Press Release

Connected vehicle data provides real-time hurricane evacuation

Global data and transportation organizations provide live traffic data to support DOTs in monitoring emergency evacuation transportation

Wejo, Moonshadow Mobile, the University of Maryland CATT Lab, and the Eastern Transportation Coalition have joined forces to provide the Departments of Transportation of Alabama, Florida, Georgia, North Carolina, Tennessee and Virginia with a real-time traffic monitoring system during the hurricane season.  The system will use data coming from Wejo, and it’s network of connected vehicles, as people are evacuating to get out of the path of an approaching hurricane.  

During an evacuation, one of the biggest problems for traffic managers is how to avoid congestion on major escape routes.  With the Moonshadow and Wejo live system, traffic management centers have up to date information on speeds and congestion from hundreds of thousands of driving vehicles within minutes.  They can see when traffic is becoming congested and where they need to implement lane direction reversals to increase capacity.  The system shows which alternate routes are still moving well and how traffic should be redirected.  By playing back movement over time, they also have a good idea when and where the public is evacuating for the approaching hurricane.

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“I am very excited to bring this ground-breaking work to our member states. Real time volumes are the most important piece of missing data that agencies need today, especially when monitoring severe weather events such as hurricanes.” says, Denise Markow, Director of the Eastern Transportation Coalition. “Currently, transportation agencies must rely on archived, historical data to make real time operational decisions. Data from vehicles is the future and the Coalition is committed to pushing the innovation barrier to bring agencies critical information especially when it comes to cross border movements.”

Wejo collects data from over 18 million active vehicles in the United States with close to 100 percent road coverage.  Moonshadow receives 95% of the data from Wejo within 60 seconds of it leaving the vehicle and ingests it into Moonshadow Live Traffic, an online service based on Moonshadow’s DB4IoT connected vehicle database engine.  The University of Maryland CATT Lab has created scaling factors that aggregate the street mapping data every 30 minutes for each day of the week for every road segment. Moonshadow will use the UMD scaling factors to estimate the total amount of traffic on each road segment at any point in time.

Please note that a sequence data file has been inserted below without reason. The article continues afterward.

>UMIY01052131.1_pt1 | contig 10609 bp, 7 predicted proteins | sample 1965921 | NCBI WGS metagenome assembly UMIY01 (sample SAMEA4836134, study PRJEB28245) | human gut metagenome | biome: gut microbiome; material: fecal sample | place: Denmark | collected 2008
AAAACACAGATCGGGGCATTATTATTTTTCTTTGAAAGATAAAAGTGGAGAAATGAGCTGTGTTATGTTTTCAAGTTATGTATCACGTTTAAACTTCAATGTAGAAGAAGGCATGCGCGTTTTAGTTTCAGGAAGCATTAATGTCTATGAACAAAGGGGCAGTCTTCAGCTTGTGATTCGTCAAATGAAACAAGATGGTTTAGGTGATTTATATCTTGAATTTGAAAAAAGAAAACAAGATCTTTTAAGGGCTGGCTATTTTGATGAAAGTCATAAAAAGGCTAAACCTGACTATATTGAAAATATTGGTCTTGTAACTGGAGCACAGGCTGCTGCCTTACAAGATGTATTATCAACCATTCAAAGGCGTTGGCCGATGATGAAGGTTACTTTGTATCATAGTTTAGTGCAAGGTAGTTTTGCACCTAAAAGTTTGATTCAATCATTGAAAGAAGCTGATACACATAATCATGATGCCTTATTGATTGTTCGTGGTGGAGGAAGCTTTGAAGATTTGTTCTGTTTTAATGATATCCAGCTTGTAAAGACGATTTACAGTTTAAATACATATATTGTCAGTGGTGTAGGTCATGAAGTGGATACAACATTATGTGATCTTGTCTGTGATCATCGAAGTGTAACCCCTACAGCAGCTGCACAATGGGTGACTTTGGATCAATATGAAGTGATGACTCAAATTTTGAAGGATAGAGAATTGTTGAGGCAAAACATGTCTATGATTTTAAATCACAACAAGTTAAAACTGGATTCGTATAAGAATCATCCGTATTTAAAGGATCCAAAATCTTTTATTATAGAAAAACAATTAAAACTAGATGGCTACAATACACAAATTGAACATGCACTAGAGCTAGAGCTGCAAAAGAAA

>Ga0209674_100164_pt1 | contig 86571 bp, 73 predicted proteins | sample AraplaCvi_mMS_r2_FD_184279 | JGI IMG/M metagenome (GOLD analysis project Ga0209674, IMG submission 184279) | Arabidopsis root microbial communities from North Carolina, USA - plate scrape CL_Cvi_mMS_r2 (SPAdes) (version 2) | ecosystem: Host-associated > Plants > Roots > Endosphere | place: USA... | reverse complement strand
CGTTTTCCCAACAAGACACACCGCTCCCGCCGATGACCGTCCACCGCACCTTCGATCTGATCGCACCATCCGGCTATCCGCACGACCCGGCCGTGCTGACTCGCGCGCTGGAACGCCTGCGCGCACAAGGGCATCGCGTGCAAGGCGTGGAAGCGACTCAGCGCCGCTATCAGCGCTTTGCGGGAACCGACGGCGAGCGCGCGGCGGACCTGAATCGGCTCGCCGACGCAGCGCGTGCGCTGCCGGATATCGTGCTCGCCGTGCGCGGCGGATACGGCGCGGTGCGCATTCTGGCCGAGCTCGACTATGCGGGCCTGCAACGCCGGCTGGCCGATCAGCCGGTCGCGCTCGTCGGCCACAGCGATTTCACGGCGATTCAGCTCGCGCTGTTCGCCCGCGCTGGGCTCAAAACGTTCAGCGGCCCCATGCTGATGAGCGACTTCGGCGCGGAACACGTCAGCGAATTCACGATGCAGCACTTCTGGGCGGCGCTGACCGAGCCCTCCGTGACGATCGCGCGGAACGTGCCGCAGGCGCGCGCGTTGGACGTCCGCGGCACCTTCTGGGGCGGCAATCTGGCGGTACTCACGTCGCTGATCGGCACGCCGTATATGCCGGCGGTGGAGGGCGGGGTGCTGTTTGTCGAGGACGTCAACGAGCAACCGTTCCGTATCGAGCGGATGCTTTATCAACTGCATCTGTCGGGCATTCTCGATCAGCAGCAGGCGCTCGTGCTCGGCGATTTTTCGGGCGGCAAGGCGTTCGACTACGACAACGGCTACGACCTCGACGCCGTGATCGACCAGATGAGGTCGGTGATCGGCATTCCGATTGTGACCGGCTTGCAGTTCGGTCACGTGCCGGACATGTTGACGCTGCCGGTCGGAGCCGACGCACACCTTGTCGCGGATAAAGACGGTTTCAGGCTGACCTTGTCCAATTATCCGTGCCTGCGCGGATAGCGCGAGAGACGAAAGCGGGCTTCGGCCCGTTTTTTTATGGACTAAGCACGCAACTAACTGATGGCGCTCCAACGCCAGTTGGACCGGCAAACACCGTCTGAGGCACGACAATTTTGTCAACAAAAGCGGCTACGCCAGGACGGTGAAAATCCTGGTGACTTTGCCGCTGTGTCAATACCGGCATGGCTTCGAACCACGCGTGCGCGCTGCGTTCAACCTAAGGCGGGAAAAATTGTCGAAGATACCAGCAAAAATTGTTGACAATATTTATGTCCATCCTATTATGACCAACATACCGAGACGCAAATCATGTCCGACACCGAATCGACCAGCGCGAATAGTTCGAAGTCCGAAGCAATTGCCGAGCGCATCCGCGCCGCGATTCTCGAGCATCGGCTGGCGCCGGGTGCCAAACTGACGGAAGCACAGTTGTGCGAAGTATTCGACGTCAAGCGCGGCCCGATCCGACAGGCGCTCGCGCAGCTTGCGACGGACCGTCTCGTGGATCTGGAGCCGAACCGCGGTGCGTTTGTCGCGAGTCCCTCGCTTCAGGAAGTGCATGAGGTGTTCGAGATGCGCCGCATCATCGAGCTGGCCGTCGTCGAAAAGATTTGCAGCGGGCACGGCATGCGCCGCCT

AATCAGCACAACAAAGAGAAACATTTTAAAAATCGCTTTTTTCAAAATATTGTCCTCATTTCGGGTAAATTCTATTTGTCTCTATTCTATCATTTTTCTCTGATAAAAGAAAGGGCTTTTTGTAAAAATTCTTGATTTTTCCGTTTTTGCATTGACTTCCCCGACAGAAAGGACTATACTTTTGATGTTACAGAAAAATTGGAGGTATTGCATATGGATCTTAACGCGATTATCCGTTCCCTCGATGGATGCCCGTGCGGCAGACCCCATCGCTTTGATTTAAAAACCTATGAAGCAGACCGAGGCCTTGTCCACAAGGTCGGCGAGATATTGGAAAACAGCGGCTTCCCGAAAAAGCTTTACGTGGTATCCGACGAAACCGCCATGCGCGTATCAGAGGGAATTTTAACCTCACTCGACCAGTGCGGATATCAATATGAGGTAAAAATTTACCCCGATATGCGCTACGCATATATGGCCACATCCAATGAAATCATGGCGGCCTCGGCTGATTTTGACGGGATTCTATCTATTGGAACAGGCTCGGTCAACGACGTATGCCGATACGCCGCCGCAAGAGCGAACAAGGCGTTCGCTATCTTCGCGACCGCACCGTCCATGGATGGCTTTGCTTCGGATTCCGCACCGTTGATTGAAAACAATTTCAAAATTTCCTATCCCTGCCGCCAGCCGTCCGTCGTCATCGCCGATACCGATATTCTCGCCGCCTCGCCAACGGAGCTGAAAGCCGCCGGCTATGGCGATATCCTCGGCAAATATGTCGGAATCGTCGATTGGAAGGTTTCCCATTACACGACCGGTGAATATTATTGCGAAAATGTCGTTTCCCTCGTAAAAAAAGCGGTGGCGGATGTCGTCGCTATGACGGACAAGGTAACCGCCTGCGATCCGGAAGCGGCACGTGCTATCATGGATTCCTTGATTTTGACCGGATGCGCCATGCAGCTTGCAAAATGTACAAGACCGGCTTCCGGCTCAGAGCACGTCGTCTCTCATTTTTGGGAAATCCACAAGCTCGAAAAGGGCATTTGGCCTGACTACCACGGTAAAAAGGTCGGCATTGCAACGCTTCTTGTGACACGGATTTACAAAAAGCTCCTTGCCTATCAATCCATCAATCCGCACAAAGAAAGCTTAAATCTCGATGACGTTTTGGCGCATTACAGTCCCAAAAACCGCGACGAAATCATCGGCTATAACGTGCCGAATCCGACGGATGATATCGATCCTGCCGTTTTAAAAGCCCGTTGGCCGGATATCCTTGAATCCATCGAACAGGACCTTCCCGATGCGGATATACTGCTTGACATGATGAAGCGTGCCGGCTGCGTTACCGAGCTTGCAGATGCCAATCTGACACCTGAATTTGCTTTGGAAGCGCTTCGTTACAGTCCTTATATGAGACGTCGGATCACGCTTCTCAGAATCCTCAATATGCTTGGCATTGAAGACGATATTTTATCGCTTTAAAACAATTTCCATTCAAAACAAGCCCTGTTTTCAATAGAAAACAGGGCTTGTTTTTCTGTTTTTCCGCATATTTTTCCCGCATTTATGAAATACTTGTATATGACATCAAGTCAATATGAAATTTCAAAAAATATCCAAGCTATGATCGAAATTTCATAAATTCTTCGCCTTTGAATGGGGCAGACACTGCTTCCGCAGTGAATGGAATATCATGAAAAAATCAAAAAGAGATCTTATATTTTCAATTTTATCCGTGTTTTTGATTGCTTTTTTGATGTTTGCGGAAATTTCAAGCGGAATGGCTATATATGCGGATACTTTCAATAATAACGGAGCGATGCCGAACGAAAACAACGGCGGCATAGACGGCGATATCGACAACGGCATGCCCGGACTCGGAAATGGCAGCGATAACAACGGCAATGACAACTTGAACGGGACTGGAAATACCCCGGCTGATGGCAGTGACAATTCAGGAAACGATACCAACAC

Once the Eastern Transportation Coalition became aware of this new technology they rounded up seven of their member state DOTs to participate in a Proof of Concept for this fall.  The result is an online system that shows speeds and volume estimates for the entire region within five minutes of real-time.

“In today’s transportation planning world, the problem has been turning the vast amounts of available connected vehicle and mobility data into useful information that helps planners and agencies make informed decisions,” says Eimar Boesjes, CEO of Moonshadow, “Our partnership with Wejo allows us to provide real-time data solutions to those in-need, to change the impact of future emergency situations on cities and the people that live in them.”

Traffic managers from all six states can access the system from a web browser whether they are in the Traffic Management Center (TMC) or on the road.  The maps update automatically every few minutes to show the latest data.  Moonshadow Live Traffic is fully interactive and users can zoom in on any area to view the traffic situation in detail.  Managers can also go back to any point in time in the last 24 hours to view the traffic conditions and even play back vehicle movement.  The Wejo data is so exact that speed differences between lanes can be observed as well as where and how traffic is backing up.

Moonshadow Live Traffic using Wejo data is available for any area in the U.S. and can help DOTs, MPOs and cities to better understand evacuation traffic trends from hurricanes, fires, flooding or any other natural disaster.

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